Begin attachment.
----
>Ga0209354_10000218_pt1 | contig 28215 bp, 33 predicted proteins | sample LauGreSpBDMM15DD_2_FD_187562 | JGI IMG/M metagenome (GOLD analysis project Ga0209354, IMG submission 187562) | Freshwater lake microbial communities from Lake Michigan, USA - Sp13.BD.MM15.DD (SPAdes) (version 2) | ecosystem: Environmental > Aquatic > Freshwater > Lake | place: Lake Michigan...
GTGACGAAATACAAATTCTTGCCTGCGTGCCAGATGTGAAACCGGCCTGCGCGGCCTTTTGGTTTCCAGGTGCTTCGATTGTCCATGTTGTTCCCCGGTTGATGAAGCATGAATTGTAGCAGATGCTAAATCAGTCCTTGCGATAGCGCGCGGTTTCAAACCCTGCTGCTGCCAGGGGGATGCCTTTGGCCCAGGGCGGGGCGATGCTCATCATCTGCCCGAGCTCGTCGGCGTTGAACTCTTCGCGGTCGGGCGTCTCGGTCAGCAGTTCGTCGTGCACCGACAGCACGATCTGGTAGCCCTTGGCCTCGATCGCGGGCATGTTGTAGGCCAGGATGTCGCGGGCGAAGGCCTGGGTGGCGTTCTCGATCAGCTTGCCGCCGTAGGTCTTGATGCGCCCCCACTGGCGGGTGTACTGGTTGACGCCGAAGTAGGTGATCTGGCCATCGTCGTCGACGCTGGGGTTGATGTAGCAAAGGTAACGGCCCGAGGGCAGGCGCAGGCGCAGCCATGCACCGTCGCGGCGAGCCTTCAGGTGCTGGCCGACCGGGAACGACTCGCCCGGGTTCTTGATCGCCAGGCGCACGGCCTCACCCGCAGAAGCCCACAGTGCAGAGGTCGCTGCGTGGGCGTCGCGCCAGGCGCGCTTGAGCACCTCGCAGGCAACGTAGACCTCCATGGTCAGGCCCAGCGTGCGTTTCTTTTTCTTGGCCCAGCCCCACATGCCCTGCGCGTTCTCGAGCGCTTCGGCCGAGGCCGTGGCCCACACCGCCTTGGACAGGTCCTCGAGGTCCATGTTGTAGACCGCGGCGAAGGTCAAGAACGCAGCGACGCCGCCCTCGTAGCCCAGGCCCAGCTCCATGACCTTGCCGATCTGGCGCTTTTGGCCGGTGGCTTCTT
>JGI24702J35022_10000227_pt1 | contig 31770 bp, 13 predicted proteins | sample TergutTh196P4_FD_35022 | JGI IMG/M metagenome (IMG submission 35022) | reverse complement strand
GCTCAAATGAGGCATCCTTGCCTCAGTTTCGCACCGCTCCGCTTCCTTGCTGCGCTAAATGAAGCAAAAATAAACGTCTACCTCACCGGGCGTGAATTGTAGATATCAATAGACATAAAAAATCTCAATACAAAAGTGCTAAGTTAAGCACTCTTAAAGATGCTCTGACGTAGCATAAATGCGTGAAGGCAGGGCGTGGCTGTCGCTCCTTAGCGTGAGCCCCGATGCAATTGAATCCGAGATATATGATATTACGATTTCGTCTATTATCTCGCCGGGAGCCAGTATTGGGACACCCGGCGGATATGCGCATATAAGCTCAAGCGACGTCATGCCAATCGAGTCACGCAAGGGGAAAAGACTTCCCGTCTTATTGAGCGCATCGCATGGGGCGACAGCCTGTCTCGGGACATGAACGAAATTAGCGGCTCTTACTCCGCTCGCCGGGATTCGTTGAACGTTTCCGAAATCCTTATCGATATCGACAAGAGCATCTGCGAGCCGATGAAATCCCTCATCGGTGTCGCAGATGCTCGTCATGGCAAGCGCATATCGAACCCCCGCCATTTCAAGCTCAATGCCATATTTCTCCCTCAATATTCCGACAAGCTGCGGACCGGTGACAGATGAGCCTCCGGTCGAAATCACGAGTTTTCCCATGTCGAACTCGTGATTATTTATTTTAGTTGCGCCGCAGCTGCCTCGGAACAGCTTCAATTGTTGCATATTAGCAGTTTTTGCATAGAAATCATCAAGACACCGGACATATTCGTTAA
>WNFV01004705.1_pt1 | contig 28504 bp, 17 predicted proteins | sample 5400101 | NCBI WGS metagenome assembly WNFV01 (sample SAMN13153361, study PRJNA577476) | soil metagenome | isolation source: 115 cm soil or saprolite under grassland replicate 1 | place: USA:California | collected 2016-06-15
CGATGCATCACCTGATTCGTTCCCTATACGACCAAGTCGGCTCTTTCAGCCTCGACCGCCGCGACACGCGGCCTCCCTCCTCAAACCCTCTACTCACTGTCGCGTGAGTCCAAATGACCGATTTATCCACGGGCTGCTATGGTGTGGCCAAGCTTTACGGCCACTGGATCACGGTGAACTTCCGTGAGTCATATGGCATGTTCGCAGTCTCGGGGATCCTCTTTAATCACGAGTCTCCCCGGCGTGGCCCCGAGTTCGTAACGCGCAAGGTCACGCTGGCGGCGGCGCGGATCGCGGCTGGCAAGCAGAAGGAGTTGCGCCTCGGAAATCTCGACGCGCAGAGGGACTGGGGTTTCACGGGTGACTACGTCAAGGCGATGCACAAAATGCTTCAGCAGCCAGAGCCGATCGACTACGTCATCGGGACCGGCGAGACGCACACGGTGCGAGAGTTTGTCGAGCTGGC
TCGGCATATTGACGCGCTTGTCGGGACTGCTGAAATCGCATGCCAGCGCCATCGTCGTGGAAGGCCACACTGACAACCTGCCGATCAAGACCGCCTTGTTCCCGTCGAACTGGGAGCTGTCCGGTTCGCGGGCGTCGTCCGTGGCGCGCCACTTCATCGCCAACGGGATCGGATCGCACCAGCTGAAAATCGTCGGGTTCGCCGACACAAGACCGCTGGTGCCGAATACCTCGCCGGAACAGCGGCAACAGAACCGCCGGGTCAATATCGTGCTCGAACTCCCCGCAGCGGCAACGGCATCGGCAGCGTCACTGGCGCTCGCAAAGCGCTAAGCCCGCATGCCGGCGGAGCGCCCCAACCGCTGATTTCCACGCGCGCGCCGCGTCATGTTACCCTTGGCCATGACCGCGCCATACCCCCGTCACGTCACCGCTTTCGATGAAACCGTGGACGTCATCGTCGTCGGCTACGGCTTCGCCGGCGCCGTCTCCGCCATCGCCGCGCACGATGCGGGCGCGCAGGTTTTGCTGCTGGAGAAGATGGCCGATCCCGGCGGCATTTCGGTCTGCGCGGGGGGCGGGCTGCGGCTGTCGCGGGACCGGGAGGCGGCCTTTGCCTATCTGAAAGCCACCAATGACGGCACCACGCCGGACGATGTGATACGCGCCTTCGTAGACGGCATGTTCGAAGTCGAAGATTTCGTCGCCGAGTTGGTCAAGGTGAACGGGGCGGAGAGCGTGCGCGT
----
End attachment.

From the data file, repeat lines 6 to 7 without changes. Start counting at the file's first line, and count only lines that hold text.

CGATGCATCACCTGATTCGTTCCCTATACGACCAAGTCGGCTCTTTCAGCCTCGACCGCCGCGACACGCGGCCTCCCTCCTCAAACCCTCTACTCACTGTCGCGTGAGTCCAAATGACCGATTTATCCACGGGCTGCTATGGTGTGGCCAAGCTTTACGGCCACTGGATCACGGTGAACTTCCGTGAGTCATATGGCATGTTCGCAGTCTCGGGGATCCTCTTTAATCACGAGTCTCCCCGGCGTGGCCCCGAGTTCGTAACGCGCAAGGTCACGCTGGCGGCGGCGCGGATCGCGGCTGGCAAGCAGAAGGAGTTGCGCCTCGGAAATCTCGACGCGCAGAGGGACTGGGGTTTCACGGGTGACTACGTCAAGGCGATGCACAAAATGCTTCAGCAGCCAGAGCCGATCGACTACGTCATCGGGACCGGCGAGACGCACACGGTGCGAGAGTTTGTCGAGCTGGC
TCGGCATATTGACGCGCTTGTCGGGACTGCTGAAATCGCATGCCAGCGCCATCGTCGTGGAAGGCCACACTGACAACCTGCCGATCAAGACCGCCTTGTTCCCGTCGAACTGGGAGCTGTCCGGTTCGCGGGCGTCGTCCGTGGCGCGCCACTTCATCGCCAACGGGATCGGATCGCACCAGCTGAAAATCGTCGGGTTCGCCGACACAAGACCGCTGGTGCCGAATACCTCGCCGGAACAGCGGCAACAGAACCGCCGGGTCAATATCGTGCTCGAACTCCCCGCAGCGGCAACGGCATCGGCAGCGTCACTGGCGCTCGCAAAGCGCTAAGCCCGCATGCCGGCGGAGCGCCCCAACCGCTGATTTCCACGCGCGCGCCGCGTCATGTTACCCTTGGCCATGACCGCGCCATACCCCCGTCACGTCACCGCTTTCGATGAAACCGTGGACGTCATCGTCGTCGGCTACGGCTTCGCCGGCGCCGTCTCCGCCATCGCCGCGCACGATGCGGGCGCGCAGGTTTTGCTGCTGGAGAAGATGGCCGATCCCGGCGGCATTTCGGTCTGCGCGGGGGGCGGGCTGCGGCTGTCGCGGGACCGGGAGGCGGCCTTTGCCTATCTGAAAGCCACCAATGACGGCACCACGCCGGACGATGTGATACGCGCCTTCGTAGACGGCATGTTCGAAGTCGAAGATTTCGTCGCCGAGTTGGTCAAGGTGAACGGGGCGGAGAGCGTGCGCGT